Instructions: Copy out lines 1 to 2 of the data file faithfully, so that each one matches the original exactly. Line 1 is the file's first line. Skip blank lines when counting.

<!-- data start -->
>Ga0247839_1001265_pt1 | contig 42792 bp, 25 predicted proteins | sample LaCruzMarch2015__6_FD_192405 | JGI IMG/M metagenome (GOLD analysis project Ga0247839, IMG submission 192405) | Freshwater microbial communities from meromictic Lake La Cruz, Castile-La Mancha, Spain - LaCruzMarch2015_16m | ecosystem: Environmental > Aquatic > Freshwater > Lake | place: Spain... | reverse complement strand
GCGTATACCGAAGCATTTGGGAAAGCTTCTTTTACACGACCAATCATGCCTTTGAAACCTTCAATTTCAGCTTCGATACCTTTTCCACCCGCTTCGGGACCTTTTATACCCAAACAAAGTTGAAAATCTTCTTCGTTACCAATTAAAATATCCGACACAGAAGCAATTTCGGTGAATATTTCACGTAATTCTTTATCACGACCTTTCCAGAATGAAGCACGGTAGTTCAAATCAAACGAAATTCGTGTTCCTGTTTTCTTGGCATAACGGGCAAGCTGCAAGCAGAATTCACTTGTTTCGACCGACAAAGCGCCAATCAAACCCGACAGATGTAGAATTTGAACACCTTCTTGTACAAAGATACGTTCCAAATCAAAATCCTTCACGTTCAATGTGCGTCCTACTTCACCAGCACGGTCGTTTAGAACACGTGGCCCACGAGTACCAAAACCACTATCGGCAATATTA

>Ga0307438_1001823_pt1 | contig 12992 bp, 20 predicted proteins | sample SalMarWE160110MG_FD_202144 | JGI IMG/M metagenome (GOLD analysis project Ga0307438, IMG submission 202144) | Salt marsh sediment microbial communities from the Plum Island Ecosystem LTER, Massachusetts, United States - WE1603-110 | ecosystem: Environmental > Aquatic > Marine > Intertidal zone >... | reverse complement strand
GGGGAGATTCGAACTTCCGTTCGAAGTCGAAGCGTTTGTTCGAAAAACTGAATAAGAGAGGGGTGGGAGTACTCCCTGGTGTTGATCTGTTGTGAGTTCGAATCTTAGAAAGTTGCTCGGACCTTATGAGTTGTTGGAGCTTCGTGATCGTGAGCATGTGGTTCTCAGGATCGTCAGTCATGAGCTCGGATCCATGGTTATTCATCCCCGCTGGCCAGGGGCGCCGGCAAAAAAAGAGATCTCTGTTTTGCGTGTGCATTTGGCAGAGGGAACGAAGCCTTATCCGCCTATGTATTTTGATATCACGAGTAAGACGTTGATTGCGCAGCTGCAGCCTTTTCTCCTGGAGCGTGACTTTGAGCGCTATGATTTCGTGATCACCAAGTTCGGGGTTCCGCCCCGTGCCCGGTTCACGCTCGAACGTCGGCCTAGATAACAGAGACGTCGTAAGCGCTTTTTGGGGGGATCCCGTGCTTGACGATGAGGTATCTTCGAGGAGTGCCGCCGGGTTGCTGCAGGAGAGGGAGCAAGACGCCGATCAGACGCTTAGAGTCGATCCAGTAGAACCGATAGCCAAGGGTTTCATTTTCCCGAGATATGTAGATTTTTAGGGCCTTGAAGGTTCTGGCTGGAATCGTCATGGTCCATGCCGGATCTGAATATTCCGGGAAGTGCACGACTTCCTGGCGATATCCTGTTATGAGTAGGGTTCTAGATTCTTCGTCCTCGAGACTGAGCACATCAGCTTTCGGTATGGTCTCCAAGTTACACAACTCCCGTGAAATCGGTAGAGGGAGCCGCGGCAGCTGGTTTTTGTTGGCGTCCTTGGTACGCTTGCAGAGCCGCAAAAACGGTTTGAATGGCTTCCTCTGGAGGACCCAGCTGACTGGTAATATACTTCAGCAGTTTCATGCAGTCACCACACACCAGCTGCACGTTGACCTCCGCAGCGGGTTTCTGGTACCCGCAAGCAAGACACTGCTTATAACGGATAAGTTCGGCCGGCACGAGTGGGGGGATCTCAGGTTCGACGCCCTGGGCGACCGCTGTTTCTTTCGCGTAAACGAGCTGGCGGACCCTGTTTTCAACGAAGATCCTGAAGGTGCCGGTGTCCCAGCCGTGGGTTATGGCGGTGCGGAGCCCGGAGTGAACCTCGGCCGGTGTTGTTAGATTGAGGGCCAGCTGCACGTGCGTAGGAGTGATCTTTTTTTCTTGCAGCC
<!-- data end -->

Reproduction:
>Ga0247839_1001265_pt1 | contig 42792 bp, 25 predicted proteins | sample LaCruzMarch2015__6_FD_192405 | JGI IMG/M metagenome (GOLD analysis project Ga0247839, IMG submission 192405) | Freshwater microbial communities from meromictic Lake La Cruz, Castile-La Mancha, Spain - LaCruzMarch2015_16m | ecosystem: Environmental > Aquatic > Freshwater > Lake | place: Spain... | reverse complement strand
GCGTATACCGAAGCATTTGGGAAAGCTTCTTTTACACGACCAATCATGCCTTTGAAACCTTCAATTTCAGCTTCGATACCTTTTCCACCCGCTTCGGGACCTTTTATACCCAAACAAAGTTGAAAATCTTCTTCGTTACCAATTAAAATATCCGACACAGAAGCAATTTCGGTGAATATTTCACGTAATTCTTTATCACGACCTTTCCAGAATGAAGCACGGTAGTTCAAATCAAACGAAATTCGTGTTCCTGTTTTCTTGGCATAACGGGCAAGCTGCAAGCAGAATTCACTTGTTTCGACCGACAAAGCGCCAATCAAACCCGACAGATGTAGAATTTGAACACCTTCTTGTACAAAGATACGTTCCAAATCAAAATCCTTCACGTTCAATGTGCGTCCTACTTCACCAGCACGGTCGTTTAGAACACGTGGCCCACGAGTACCAAAACCACTATCGGCAATATTA